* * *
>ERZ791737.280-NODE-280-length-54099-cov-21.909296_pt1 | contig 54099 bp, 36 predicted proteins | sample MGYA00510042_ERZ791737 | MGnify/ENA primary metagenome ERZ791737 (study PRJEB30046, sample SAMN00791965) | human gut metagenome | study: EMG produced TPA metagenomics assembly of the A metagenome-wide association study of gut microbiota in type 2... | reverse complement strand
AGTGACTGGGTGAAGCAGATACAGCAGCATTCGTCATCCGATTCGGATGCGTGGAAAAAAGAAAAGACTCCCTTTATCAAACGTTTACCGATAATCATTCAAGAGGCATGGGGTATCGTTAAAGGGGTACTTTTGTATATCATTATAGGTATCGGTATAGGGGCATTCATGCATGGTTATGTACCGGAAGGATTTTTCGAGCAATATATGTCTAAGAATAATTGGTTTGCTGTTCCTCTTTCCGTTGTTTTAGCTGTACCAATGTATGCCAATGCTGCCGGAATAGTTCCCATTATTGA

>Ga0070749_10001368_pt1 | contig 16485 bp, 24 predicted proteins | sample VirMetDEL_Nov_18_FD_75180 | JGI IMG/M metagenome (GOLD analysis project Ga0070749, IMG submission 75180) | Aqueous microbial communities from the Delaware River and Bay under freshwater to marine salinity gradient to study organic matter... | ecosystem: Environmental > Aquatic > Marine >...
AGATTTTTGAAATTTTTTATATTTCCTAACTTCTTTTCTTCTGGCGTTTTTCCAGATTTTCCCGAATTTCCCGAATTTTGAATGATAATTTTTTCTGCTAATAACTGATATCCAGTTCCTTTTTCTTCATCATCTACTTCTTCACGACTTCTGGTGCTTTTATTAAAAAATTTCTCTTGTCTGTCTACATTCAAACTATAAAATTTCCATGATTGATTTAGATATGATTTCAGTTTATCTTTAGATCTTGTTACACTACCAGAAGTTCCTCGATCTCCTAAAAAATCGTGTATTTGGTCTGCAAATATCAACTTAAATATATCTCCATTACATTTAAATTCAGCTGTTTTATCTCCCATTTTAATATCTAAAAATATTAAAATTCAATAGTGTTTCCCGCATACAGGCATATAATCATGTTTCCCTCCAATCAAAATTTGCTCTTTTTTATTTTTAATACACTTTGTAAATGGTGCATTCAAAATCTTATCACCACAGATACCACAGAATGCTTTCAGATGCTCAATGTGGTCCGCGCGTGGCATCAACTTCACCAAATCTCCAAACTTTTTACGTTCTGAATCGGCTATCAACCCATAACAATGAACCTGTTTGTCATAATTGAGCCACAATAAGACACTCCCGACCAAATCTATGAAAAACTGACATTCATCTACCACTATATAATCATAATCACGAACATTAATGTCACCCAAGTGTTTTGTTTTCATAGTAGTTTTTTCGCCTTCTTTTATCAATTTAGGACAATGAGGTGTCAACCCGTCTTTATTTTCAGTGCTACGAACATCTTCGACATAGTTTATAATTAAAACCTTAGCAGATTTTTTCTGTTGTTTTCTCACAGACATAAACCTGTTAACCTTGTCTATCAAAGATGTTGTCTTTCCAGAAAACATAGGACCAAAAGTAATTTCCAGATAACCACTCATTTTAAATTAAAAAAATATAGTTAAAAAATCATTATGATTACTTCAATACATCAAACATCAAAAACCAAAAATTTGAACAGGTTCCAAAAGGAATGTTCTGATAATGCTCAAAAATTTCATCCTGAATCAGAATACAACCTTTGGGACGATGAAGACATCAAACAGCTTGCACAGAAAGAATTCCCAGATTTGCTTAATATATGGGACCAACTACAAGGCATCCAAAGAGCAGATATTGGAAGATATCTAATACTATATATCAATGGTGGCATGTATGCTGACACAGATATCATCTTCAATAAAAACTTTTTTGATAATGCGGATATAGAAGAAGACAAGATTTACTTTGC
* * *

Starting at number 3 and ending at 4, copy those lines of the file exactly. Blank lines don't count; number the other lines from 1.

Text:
>Ga0070749_10001368_pt1 | contig 16485 bp, 24 predicted proteins | sample VirMetDEL_Nov_18_FD_75180 | JGI IMG/M metagenome (GOLD analysis project Ga0070749, IMG submission 75180) | Aqueous microbial communities from the Delaware River and Bay under freshwater to marine salinity gradient to study organic matter... | ecosystem: Environmental > Aquatic > Marine >...
AGATTTTTGAAATTTTTTATATTTCCTAACTTCTTTTCTTCTGGCGTTTTTCCAGATTTTCCCGAATTTCCCGAATTTTGAATGATAATTTTTTCTGCTAATAACTGATATCCAGTTCCTTTTTCTTCATCATCTACTTCTTCACGACTTCTGGTGCTTTTATTAAAAAATTTCTCTTGTCTGTCTACATTCAAACTATAAAATTTCCATGATTGATTTAGATATGATTTCAGTTTATCTTTAGATCTTGTTACACTACCAGAAGTTCCTCGATCTCCTAAAAAATCGTGTATTTGGTCTGCAAATATCAACTTAAATATATCTCCATTACATTTAAATTCAGCTGTTTTATCTCCCATTTTAATATCTAAAAATATTAAAATTCAATAGTGTTTCCCGCATACAGGCATATAATCATGTTTCCCTCCAATCAAAATTTGCTCTTTTTTATTTTTAATACACTTTGTAAATGGTGCATTCAAAATCTTATCACCACAGATACCACAGAATGCTTTCAGATGCTCAATGTGGTCCGCGCGTGGCATCAACTTCACCAAATCTCCAAACTTTTTACGTTCTGAATCGGCTATCAACCCATAACAATGAACCTGTTTGTCATAATTGAGCCACAATAAGACACTCCCGACCAAATCTATGAAAAACTGACATTCATCTACCACTATATAATCATAATCACGAACATTAATGTCACCCAAGTGTTTTGTTTTCATAGTAGTTTTTTCGCCTTCTTTTATCAATTTAGGACAATGAGGTGTCAACCCGTCTTTATTTTCAGTGCTACGAACATCTTCGACATAGTTTATAATTAAAACCTTAGCAGATTTTTTCTGTTGTTTTCTCACAGACATAAACCTGTTAACCTTGTCTATCAAAGATGTTGTCTTTCCAGAAAACATAGGACCAAAAGTAATTTCCAGATAACCACTCATTTTAAATTAAAAAAATATAGTTAAAAAATCATTATGATTACTTCAATACATCAAACATCAAAAACCAAAAATTTGAACAGGTTCCAAAAGGAATGTTCTGATAATGCTCAAAAATTTCATCCTGAATCAGAATACAACCTTTGGGACGATGAAGACATCAAACAGCTTGCACAGAAAGAATTCCCAGATTTGCTTAATATATGGGACCAACTACAAGGCATCCAAAGAGCAGATATTGGAAGATATCTAATACTATATATCAATGGTGGCATGTATGCTGACACAGATATCATCTTCAATAAAAACTTTTTTGATAATGCGGATATAGAAGAAGACAAGATTTACTTTGC